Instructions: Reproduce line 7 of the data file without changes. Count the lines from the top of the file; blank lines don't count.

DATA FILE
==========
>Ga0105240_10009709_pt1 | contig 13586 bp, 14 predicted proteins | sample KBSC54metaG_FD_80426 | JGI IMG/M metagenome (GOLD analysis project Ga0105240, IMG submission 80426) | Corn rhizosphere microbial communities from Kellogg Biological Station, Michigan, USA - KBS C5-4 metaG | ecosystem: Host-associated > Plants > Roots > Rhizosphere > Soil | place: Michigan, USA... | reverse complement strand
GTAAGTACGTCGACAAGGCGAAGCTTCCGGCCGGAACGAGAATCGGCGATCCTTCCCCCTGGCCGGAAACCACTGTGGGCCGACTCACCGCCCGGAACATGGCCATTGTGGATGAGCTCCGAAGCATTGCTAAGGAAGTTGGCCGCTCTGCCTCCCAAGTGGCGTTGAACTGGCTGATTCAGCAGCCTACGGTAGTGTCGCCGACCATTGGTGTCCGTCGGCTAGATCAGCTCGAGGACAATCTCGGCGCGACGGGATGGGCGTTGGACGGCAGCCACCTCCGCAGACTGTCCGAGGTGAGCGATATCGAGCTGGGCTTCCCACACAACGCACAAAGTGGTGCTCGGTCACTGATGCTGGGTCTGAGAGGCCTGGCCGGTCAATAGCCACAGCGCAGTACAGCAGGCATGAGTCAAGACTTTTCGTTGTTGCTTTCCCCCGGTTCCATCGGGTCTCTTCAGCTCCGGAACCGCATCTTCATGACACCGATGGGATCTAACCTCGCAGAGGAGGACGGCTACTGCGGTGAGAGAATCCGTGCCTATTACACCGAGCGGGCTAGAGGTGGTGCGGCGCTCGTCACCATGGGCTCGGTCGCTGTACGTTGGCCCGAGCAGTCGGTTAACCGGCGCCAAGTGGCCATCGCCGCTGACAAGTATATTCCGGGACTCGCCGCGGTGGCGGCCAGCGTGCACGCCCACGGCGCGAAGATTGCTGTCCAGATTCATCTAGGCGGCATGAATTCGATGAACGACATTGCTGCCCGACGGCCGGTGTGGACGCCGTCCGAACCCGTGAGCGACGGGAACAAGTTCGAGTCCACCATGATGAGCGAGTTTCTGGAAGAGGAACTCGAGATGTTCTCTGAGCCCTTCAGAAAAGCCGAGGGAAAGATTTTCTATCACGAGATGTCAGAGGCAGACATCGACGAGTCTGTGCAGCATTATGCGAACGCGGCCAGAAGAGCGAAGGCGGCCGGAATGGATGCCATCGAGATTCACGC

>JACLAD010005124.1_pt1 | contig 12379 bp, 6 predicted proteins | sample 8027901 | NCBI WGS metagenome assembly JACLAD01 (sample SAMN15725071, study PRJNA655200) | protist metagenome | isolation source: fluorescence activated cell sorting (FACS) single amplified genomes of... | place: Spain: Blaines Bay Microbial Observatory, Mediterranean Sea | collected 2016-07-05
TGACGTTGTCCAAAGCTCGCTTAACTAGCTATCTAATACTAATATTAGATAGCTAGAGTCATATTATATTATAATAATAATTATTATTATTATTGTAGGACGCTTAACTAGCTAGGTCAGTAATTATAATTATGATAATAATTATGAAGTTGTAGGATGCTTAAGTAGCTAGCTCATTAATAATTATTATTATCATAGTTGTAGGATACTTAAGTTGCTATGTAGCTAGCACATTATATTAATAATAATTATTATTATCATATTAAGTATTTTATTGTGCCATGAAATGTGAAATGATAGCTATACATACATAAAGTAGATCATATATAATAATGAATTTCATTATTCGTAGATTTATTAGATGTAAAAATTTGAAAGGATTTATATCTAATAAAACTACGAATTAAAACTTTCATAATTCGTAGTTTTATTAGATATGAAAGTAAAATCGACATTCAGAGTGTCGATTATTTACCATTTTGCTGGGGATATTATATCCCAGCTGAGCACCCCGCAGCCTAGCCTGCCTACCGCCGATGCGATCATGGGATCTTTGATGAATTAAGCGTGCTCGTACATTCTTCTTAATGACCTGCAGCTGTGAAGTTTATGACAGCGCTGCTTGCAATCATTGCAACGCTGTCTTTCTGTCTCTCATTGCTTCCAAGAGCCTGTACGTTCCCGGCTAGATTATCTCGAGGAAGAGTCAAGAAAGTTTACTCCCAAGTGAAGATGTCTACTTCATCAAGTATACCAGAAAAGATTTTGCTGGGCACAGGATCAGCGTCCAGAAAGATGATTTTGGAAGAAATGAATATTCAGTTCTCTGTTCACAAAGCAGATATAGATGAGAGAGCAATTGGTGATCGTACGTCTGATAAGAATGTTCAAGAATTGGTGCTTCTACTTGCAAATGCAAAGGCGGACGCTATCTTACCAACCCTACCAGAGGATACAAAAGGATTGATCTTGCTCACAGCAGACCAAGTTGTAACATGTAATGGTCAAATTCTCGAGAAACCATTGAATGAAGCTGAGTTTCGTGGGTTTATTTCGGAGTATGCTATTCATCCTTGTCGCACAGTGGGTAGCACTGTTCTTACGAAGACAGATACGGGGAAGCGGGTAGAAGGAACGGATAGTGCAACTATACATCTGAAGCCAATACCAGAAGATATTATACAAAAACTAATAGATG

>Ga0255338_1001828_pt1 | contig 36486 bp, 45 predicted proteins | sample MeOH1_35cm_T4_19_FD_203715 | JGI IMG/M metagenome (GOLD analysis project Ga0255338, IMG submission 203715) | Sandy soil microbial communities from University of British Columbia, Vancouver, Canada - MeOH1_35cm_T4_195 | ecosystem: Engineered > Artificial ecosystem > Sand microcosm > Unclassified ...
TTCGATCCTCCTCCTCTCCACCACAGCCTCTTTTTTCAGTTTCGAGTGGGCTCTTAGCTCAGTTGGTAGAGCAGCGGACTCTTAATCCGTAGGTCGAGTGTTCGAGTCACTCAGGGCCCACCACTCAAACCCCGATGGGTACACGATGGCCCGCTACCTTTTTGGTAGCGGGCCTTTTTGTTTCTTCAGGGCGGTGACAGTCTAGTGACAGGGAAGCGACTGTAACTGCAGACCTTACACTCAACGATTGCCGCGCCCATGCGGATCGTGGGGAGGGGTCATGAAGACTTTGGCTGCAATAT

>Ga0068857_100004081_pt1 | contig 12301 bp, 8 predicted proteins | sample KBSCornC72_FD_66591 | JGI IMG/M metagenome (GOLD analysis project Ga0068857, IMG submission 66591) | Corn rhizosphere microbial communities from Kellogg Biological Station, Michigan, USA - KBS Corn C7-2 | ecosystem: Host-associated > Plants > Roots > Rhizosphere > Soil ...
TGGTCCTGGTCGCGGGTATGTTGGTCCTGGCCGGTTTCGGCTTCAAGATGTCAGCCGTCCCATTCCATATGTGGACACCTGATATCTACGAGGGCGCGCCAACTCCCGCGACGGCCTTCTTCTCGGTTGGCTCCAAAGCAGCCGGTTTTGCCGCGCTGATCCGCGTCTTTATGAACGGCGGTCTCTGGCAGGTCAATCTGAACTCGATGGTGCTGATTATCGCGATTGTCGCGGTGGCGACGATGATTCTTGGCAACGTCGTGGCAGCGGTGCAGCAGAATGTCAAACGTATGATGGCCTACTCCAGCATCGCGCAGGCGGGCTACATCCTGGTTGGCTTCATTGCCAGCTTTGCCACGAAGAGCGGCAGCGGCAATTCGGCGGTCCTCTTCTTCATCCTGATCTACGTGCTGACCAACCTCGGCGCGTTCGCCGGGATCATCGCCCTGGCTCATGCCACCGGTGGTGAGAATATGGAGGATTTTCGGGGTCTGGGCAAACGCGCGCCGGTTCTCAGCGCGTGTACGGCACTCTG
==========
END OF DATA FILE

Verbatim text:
>Ga0068857_100004081_pt1 | contig 12301 bp, 8 predicted proteins | sample KBSCornC72_FD_66591 | JGI IMG/M metagenome (GOLD analysis project Ga0068857, IMG submission 66591) | Corn rhizosphere microbial communities from Kellogg Biological Station, Michigan, USA - KBS Corn C7-2 | ecosystem: Host-associated > Plants > Roots > Rhizosphere > Soil ...